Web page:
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Croatia: A Hot Day in Old Dubrovnik

Author: PenelopeCorelli
Date of Trip: July 2009

Thursday, July 16: Dubrovnik, Croatia

The ship was docking at 7am at Gruz harbor, but we didn’t know what would be open at that time, so we dressed and went to the Lido for breakfast. (One place I read that the wall is open after sunrise, another place says 9am.)

We disembarked at about 8:30, and didn’t see any taxis, although there was a queue waiting. We walked down to the walk-in entrance of the port & border crossing. They checked photo IDs, and wouldn’t let Cate in because we had only a photocopy of her passport with us (I think we just showed them our driver’s license.) So we had to walk all the way back to the ship and pick up her passport.

It was already getting hot, although the Daily Program said the high temperature today would be 84 degrees. Turned out to be hotter than that. The maximum temperature on July 16 (I checked on wunderground – Weather Underground) was 89 degrees, with a maximum humidity of 83 percent. Oh, yeah, we lost a lot of water weight this day! Got the passport and proceeded out again, with the view that it was a “do-over”. Now would be our first impression and entrance into Croatia.

We stood in the taxi line this time — a lot of people waiting, an occasional taxi (I guess they’d drop off people and return — maybe they don’t have a large fleet.) A few passengers walked out the entrance there (there was an official there) and caught taxis on their way into the port. We decided to wait, caught a taxi after a few minutes, and were waved into the country without a passport check! (The driver asked us if we had them; we said yes.)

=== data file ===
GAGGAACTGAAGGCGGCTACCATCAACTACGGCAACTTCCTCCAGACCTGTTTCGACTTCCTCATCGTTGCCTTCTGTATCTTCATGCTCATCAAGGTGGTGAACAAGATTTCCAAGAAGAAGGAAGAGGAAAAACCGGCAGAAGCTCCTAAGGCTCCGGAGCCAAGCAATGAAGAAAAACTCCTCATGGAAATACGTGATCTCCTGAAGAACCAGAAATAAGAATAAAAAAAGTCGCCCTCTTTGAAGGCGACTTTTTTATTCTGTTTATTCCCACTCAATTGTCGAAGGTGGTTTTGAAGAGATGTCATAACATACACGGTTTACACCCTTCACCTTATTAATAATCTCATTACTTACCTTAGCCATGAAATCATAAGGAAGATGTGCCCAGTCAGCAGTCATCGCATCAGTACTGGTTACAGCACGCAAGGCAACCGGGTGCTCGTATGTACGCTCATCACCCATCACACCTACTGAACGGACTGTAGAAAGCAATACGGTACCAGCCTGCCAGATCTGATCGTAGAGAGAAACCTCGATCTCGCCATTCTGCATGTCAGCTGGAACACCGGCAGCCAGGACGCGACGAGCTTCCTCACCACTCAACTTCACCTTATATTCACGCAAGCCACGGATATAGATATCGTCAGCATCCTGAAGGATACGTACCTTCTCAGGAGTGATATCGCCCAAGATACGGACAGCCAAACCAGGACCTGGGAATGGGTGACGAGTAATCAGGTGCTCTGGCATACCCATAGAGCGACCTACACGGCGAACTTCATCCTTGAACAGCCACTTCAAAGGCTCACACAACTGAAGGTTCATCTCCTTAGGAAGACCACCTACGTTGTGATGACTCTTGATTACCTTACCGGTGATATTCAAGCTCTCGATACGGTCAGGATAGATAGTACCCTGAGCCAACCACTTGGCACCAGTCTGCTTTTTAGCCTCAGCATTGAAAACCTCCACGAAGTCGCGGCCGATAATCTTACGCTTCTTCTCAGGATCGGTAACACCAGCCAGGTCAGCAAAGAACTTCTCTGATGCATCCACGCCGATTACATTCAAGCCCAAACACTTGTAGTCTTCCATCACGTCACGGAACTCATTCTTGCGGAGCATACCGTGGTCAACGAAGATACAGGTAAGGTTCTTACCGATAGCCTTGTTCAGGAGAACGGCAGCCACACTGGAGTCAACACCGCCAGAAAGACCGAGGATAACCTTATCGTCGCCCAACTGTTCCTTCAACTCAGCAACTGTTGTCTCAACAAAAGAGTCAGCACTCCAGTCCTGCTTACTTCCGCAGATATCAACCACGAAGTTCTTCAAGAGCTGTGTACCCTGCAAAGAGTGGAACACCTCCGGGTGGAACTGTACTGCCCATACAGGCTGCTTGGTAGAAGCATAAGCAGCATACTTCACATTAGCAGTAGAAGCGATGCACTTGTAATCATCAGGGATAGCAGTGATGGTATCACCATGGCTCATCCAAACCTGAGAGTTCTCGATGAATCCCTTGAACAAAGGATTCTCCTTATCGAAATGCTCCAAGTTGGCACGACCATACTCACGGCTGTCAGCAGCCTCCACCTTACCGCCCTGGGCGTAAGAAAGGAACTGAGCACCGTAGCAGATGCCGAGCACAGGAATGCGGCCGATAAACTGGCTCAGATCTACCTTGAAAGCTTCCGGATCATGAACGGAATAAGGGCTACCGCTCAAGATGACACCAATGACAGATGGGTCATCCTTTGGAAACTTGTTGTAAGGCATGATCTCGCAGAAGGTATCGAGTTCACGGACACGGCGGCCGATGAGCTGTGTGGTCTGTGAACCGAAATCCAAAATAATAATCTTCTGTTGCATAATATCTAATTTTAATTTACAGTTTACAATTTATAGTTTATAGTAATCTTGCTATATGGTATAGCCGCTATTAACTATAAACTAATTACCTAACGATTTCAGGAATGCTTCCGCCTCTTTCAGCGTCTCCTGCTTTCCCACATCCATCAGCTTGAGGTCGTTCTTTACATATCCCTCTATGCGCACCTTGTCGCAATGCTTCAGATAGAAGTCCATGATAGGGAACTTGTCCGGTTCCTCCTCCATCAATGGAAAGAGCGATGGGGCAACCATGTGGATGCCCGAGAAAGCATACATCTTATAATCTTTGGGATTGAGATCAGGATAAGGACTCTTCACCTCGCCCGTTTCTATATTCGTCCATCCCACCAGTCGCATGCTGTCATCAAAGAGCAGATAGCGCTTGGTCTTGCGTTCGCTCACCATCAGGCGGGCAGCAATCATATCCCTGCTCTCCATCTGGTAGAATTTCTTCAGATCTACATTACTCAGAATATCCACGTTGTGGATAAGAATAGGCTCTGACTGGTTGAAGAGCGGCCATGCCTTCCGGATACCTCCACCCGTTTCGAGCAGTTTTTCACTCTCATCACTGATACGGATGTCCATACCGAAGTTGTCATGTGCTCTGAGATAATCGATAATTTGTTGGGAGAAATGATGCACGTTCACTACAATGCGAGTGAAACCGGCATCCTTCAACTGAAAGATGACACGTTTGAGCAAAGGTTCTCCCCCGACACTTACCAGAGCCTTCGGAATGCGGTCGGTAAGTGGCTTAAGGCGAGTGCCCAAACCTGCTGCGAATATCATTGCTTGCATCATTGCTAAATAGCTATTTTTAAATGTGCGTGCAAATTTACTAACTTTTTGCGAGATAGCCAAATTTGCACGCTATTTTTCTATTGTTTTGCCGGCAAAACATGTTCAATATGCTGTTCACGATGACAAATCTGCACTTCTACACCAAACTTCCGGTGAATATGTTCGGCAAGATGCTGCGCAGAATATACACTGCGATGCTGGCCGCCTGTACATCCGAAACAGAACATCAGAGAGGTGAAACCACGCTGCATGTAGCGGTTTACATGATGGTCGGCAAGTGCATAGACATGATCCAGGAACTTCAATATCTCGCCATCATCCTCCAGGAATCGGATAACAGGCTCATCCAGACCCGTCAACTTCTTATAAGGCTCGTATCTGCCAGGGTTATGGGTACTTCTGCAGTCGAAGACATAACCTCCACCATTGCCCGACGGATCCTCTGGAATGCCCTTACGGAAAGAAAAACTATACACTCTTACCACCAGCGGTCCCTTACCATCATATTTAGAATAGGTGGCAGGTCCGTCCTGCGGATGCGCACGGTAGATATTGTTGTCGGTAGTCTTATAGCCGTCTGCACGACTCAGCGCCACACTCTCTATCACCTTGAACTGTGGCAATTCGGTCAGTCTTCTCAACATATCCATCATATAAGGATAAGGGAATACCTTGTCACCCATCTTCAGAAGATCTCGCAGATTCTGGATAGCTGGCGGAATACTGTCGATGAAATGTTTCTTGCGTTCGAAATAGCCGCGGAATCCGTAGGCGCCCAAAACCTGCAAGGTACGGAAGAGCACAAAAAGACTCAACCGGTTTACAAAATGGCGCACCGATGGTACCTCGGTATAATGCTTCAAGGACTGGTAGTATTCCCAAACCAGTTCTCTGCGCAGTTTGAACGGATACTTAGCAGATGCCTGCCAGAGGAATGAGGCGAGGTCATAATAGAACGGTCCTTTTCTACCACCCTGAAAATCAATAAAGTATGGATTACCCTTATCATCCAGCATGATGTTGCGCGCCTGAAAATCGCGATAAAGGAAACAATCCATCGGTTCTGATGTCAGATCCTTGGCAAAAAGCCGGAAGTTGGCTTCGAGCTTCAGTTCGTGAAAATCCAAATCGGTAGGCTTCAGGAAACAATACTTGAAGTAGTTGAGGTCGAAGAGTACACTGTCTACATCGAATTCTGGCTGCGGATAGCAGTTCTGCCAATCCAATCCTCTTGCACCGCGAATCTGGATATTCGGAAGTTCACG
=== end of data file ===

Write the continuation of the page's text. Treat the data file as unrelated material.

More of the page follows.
NOTE: The Port brochure reads that it is 2km to Old City from Gruz harbor, which takes 30 minutes walking. Buses No. 1, 1a, 1b, & 3 go from Gruz harbor to Pile Gate and cost 10kn per person, but exact change must be given when entering the bus. Bus tickets can be bought at newsstands, Libertas counters, & the Bus terminal.

The driver dropped us off at the Old City, near the Pile Gate. (5 Kuna to the dollar) — we paid 75kn = $15. Got tickets to walk the wall — 50kn for adults, 20kn for children to age 18 — so we paid 120kn for the three of us. Cate & I walked the whole wall — 2km; Jim walked the first half, then descended and walked the streets back to the Pile Gate. Restrooms were 3kn, though I’m not sure if all of us used them. Still much more reasonable than in Italy.

We were dripping sweat after the long walk and bought 2 gelati for 7kn each. $1.40 for one very small scoop. Paid 19kn for water — don’t remember how many. Could’ve been for one large bottle. Everything is expensive in the tourist areas, contrary to what I had heard or believed before we went.

There was a pretty church. Walked in, but they were having mass. Must be disconcerting to the churchgoers to have tourists wandering in & out all day.